Sole purpose of work: prideOn the third floor of a small building in Euljiro in Seoul, Lim Chang-gyu treats a piece of leather as if it were a precious object. The 61-year-old cobbler stares at it for a moment through his thick glasses, then lets out a disapproving grunt, puts the leather on a desk and marks it with a pen.
Picking up another piece of leather and holding it directly beneath a lamp hanging above his head, his eyes closely examining the piece, a flash of a grin appears and fades quickly. “I guess that will do it,” says Mr. Lim, as he finishes designing the pattern for the shoe he’s making.
Mr. Lim is one of the last of a certain kind of craftsman. For the last 33 years, Mr. Lim has been making shoes by hand, a profession that is practiced by only a handful of people nowadays.
His studio at the shoe company Songlim is only lit by a couple of small lamps and the dim sunlight that peeks through a narrow window. Strips of leather and tools are scattered about, with an old radio tuned into an oldies station.
“I wish I had more students,” says the master with a sigh. He does not have anyone working under him. The last person to try left him a couple of years ago.
“Well, can’t blame them,” Mr. Lim said. “The pay is low; the hours to learn the trade are long.”
Shaking his head, he adds, “Young folks don’t have the patience anymore. Without dedication, you can’t do this job.” In his student days, he learned how to make the sole and gradually worked his way up to making the body of a shoe, a process that could take years to master.
Today, with the youngest employee in the company in his 30s, Kim Mu-woong, 61, who has 40 years of experience under his belt, says it is more difficult to groom young talent, but those who are left are more determined to stay. “Those who are here think of this as more than just work. It’s art,” says Mr. Kim.
Songlim has been specializing in handmade shoes since 1936. Although the company operates a Web site, it is far from a modern operation.
Every shoe at the company is made by hand, with fewer than 30 pairs of shoes made each week. Even with fewer than 10 employees, Lee Deok-hae, son of Songlim founder Lee Gwi-seok, says his company is by far one of the biggest in the handmade shoe industry, which shows just how small the business really is.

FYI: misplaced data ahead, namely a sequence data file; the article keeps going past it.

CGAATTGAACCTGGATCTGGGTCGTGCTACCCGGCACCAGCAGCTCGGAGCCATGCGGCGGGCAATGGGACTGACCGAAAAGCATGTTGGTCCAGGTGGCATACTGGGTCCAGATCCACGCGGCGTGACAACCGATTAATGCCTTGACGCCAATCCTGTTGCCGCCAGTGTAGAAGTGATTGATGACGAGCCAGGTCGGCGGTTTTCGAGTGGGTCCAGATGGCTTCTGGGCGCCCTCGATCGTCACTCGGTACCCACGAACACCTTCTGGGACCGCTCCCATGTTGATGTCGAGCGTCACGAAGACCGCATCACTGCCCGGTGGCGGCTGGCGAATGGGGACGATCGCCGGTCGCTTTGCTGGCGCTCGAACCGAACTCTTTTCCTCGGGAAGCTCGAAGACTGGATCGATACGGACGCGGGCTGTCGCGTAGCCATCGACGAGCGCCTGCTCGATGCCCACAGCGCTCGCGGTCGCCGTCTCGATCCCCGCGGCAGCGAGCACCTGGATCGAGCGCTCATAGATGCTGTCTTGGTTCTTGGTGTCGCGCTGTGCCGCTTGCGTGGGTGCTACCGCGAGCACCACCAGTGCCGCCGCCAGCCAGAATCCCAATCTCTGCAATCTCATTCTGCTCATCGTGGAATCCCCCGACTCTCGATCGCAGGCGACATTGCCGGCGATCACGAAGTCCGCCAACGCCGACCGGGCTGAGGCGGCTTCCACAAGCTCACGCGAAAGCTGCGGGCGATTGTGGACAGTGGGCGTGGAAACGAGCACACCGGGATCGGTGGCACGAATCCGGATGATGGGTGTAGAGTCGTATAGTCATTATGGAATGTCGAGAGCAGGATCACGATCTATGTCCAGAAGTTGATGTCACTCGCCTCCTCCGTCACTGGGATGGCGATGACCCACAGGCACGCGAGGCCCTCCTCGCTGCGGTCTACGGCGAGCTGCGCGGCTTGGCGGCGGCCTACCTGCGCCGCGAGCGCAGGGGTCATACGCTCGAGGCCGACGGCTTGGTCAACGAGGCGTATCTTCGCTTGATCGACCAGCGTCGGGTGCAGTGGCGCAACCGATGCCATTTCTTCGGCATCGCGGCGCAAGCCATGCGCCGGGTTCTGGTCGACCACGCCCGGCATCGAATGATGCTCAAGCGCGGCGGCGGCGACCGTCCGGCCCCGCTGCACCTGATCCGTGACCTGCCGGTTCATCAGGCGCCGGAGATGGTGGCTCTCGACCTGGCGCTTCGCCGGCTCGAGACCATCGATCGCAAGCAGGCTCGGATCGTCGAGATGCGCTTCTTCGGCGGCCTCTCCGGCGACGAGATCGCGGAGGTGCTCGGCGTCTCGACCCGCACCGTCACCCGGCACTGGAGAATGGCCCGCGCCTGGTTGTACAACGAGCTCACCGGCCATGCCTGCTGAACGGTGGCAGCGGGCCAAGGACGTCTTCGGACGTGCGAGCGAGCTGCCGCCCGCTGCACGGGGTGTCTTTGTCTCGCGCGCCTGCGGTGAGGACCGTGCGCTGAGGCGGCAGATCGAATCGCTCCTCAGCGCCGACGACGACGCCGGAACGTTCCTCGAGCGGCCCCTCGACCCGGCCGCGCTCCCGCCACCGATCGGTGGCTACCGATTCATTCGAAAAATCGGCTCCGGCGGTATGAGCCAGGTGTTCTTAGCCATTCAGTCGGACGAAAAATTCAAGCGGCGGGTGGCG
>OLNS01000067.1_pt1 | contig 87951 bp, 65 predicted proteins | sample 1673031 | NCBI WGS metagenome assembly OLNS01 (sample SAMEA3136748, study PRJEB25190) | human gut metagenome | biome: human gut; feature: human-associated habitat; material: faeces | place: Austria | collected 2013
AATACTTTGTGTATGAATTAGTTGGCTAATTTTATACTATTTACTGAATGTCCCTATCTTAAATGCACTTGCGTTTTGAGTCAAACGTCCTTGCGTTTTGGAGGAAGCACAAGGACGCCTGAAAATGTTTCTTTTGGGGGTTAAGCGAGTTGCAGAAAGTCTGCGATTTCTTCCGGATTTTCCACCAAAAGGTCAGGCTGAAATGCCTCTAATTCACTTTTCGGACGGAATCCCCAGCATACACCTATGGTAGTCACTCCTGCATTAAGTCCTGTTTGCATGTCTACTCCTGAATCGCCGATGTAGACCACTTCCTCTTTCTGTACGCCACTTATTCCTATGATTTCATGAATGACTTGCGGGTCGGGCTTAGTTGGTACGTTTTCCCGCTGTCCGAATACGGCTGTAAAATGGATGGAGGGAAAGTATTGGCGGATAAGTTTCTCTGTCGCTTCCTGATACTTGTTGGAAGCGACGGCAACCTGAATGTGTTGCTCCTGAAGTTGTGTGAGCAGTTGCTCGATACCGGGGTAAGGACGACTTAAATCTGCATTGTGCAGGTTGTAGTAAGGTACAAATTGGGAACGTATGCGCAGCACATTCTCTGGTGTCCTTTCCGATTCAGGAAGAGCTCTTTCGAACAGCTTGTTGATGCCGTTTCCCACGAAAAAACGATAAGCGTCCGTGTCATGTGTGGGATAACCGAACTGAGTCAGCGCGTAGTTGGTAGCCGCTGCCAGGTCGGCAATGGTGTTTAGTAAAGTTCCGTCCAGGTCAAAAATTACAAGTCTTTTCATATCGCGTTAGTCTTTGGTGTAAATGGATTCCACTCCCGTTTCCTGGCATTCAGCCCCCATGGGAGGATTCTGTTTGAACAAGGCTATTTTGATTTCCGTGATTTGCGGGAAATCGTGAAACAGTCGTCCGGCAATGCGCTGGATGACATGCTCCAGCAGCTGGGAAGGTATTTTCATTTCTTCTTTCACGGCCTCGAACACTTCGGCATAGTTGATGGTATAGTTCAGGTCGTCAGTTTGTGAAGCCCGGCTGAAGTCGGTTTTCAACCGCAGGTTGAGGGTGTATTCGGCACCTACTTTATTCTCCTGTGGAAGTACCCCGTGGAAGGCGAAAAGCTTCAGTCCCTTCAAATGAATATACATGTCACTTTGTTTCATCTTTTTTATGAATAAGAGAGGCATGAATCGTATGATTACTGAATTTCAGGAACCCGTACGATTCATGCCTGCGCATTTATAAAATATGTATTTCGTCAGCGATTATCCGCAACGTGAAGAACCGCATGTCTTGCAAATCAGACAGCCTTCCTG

Loyal customers such as gray haired Lee Yun-ho, who has been buying shoes for decades at Songlim, make up the bulk of orders. Today, Mr. Lee has brought a pair of hiking shoes, purchased seven years ago, whose soles need some repairing.
When he hears that it will take at least a day, he says he can’t wait that long.
“I came all the way from Chungcheong province. I can’t make that trip again,” complains Mr. Lee. When he hears that the shoes can be shipped to him, he finally nods in approval.
“These people are our main customers. Once they got their first shoes here, they keep coming back,” says Lee Deok-hae, who is mainly in charge of marketing the shoes. Since the shoes are sold only at the store at Euljiro and available only at a few distributors, word of mouth is the company’s biggest advertisement.
Rise of the factories
There was a time when department stores asked for Songlim shoes, but after seeing his work mixed with shoes mass produced from factories, Songlim founder Lee Geui-seok decided to pull them off the department stores’ racks.
“My father had tremendous pride in his work. He just wasn’t comfortable with the idea,” says Lee Deok-hae. Many urged Mr. Lee’s father to go into mass production and expand the business, but Lee Geui-seok, who died in 1996, believed that each shoe required special attention.
It’s a philosophy his son firmly believes in as well. “Every person has a different face and so is it with the feet. Only handmade shoes can truly fit them,” says Mr. Lee.
While the experience of walking into the shop and selecting from the shoes on display isn’t much different from buying them at a department store, for people with special needs or hard-to-fit feet, handmade shoes are a godsend.
A foam mold is made of the customers’ feet. Usually, it takes about a week to make a pair, with prices ranging from 130,000 won ($111) to 300,000 won. Besides regular shoes, the company also makes hiking boots and specialized shoes for handicapped people.
During the Asian economic crisis in 1997-98, the company almost had to close its doors but managed to survive on the loyalty of its customers, many of whom were aficionados of the company’s hiking boots with cork-embedded soles. Songlim had developed these boots shortly before the crisis.
The company isn’t new to innovation. In the early 1960s, Lee Gwi-seok introduced the country’s first hiking boots with rubber soles, an idea that came to him while his store was changing the soles of British sailors’ boots.
Since then, the hiking boots have developed a following. One devotee, Heo Young-ho, who went to the North Pole in 1995 wearing the company’s hiking boots, donated a signed picture to the shop, where it is displayed.
Although the company’s sales have been dwindling since the 1970s, when the majority of shoes began to be manufactured in factories, Lee Deok-ho says he thinks there is still a future for his products.
“We won’t be trying to increase our output or engage in a big advertisement campaign. That’s just not us. We’ll just keep serving one customer at a time, knowing he’ll come back no matter where he is,” says Mr. Lee.
by Brian Lee